REPRIEVE

Narok's Sh8 million water project to serve 1,200 households

Devolution PS says water availability will help reduce cases of early marriage and pregnancies as young girls were expose to evil men in their search for the commodity.

In Summary

• The borehole sunk by the EwasoNyiro South Development Authority can serve 1,200 households daily, two schools and a milk cooler.

• Devolution PS Charles Sunkuli said the water project will boost livelihoods and reduce poverty as the time wasted searching for water will be used for economic gains.

Devolution PS Charles Sunkuli with Narok County Commissioner Samuel Kimiti speaks to the press after commission Sh8million water project for Enaibelbel residents at Ntimama Mixed Secondary school in Narok county on Friday.
WATER PROJECT Devolution PS Charles Sunkuli with Narok County Commissioner Samuel Kimiti speaks to the press after commission Sh8million water project for Enaibelbel residents at Ntimama Mixed Secondary school in Narok county on Friday.
Image: KIPLANG'AT KIRUI

Residents of Enabelbel area in Narok North subcounty will soon forget their water problems after the government put up a Sh8 million project to supply the commodity. 

The borehole sunk by the EwasoNyiro South Development Authority can serve 1,200 households daily, two schools and a milk cooler.

Devolution PS Charles Sunkuli said the water project will boost livelihoods and reduce poverty as the time wasted searching for water will be used for economic gains.

 

Sunkuli spoke during the commissioning of the project at Ntimama Mixed Secondary School on Friday. He was accompanied by county commissioner Samuel Kimiti.

“We all know that water is a basic need and that our mothers would waste a lot of time and energy looking for water in long distances,” Sunkuli said.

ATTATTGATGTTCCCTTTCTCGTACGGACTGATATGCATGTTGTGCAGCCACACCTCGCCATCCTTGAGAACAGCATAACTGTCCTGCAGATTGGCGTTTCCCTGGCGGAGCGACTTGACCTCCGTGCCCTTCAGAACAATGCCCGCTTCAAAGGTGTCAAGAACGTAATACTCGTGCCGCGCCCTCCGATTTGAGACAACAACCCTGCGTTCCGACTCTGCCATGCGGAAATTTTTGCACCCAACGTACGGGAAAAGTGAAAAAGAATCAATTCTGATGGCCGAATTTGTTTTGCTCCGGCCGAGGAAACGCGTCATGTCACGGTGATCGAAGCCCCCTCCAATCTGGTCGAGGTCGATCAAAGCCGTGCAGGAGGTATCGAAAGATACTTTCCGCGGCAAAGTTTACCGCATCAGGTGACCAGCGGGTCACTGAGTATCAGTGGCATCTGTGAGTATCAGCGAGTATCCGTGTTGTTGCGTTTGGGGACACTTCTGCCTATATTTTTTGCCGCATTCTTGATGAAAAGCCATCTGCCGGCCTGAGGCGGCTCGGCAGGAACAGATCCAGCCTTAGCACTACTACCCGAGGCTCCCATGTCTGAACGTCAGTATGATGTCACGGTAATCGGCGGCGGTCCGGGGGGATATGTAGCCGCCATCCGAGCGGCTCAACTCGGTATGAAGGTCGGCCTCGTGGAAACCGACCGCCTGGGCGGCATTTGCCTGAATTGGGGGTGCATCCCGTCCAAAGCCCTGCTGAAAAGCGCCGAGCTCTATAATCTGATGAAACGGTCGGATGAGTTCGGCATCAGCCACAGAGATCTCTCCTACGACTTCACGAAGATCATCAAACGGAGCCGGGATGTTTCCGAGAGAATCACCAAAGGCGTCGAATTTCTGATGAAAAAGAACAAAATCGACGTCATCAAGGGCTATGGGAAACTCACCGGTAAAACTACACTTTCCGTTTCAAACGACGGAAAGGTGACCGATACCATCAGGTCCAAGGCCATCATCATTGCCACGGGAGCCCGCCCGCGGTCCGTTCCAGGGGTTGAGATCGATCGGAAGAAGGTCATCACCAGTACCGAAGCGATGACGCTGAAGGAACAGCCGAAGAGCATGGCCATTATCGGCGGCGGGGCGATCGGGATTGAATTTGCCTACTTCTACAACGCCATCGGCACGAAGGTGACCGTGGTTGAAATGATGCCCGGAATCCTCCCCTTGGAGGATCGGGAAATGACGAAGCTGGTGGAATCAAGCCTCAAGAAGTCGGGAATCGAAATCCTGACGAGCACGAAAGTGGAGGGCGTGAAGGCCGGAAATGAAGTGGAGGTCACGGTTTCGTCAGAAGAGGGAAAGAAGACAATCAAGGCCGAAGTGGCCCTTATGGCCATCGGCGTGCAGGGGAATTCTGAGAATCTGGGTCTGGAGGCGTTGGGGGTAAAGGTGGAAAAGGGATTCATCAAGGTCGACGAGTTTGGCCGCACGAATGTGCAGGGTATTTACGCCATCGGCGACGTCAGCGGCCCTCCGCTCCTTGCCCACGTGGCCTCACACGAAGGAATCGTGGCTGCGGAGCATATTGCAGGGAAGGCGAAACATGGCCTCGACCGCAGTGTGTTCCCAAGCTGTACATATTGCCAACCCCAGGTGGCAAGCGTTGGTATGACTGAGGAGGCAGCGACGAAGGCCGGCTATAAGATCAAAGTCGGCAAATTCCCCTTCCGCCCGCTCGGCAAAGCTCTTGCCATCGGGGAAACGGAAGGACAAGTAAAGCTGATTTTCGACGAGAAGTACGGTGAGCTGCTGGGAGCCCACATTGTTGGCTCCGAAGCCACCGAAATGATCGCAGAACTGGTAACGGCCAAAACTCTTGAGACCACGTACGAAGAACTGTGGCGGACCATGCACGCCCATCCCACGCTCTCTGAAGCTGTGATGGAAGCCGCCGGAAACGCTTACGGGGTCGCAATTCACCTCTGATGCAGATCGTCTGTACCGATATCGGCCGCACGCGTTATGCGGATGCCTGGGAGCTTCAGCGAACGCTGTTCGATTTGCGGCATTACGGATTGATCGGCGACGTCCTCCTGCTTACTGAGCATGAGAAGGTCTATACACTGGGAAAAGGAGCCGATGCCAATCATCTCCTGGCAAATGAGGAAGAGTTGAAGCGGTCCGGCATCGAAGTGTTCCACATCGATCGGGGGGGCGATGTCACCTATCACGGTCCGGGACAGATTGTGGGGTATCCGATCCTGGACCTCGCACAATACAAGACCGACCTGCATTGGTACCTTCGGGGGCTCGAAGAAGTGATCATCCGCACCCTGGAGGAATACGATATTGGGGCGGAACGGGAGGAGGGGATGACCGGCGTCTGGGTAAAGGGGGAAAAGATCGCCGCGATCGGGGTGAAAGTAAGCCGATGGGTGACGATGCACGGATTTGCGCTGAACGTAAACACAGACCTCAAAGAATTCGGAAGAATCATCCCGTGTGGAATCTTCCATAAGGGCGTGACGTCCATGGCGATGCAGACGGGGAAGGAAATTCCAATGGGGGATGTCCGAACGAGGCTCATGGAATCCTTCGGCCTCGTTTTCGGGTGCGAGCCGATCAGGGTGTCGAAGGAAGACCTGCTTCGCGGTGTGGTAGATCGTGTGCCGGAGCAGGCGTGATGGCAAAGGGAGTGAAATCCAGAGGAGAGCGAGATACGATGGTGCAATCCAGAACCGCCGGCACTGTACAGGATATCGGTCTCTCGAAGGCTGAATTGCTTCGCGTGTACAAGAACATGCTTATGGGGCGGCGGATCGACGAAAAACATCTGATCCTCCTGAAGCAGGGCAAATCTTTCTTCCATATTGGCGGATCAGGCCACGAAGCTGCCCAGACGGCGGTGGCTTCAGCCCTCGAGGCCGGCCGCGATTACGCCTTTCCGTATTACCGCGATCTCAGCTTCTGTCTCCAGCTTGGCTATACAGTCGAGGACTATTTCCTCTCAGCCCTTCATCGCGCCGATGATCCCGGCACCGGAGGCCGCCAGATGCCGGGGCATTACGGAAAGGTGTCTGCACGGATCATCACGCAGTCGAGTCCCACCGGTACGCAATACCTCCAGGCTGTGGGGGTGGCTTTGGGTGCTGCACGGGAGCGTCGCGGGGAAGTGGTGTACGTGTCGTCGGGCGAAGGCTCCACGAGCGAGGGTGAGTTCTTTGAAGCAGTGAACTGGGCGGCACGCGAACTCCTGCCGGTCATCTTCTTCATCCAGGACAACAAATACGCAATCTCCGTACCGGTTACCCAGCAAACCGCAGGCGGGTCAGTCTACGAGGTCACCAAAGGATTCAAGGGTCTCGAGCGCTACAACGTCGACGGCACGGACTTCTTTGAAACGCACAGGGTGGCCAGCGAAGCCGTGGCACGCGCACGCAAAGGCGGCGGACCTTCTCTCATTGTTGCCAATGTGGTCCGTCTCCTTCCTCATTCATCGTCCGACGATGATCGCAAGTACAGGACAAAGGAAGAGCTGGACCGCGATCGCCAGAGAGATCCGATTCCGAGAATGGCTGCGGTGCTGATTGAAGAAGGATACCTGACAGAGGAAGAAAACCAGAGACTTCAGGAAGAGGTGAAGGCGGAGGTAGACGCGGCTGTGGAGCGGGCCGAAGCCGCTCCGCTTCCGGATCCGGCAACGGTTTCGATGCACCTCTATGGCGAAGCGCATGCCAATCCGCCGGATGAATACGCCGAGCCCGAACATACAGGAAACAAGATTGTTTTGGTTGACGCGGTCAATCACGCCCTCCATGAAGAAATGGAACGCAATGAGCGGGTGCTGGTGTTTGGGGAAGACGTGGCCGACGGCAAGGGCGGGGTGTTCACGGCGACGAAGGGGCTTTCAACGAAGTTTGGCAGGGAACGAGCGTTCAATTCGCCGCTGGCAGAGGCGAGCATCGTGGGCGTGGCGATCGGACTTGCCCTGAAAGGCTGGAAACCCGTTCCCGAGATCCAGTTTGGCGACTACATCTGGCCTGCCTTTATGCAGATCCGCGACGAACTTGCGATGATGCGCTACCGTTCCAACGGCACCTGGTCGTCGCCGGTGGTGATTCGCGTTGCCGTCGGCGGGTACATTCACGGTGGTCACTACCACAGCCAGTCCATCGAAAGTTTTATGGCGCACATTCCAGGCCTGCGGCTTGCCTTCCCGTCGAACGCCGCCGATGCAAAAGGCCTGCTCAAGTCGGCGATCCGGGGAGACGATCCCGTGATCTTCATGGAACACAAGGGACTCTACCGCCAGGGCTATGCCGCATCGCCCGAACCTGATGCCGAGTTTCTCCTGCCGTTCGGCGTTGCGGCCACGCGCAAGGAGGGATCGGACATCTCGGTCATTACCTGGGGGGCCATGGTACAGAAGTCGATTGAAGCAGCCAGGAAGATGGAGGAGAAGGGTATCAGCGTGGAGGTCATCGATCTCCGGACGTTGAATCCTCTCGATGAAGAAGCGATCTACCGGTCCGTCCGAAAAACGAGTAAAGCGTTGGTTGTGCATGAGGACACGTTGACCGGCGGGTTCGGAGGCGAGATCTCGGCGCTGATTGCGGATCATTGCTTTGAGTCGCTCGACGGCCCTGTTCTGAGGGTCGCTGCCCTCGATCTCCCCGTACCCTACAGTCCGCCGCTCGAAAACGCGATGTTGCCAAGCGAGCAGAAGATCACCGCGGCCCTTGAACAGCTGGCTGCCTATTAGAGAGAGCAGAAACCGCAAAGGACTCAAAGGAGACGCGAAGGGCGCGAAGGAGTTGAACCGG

He said the availability of the water will help reduce cases of early marriage and pregnancies as young girls were exposed to evil men in their search for water.

“The girls were travelling up to three kilometres looking for water hence endangering their lives,” he said.

Kimiti said that the state is using a multi-agency approach to resolve critical challenges facing the mwananchi.  

 

“We involve everybody in identifying our challenges and engage all the relevant departments in resolving them,” Kimiti said.

 
 

Margaret Sankale could not hide her joy, saying she would spend over three hours a day looking for water.

She added that during drought, the situation becomes worse as they would travel up to five kilometres in a bid to get the precious commodity.

“We are short of words on how to thank our government. This is a double honour to have clean water near our homesteads. We can now sleep for longer comfortable hours knowing that the struggle to look for water is a gone story,” she said.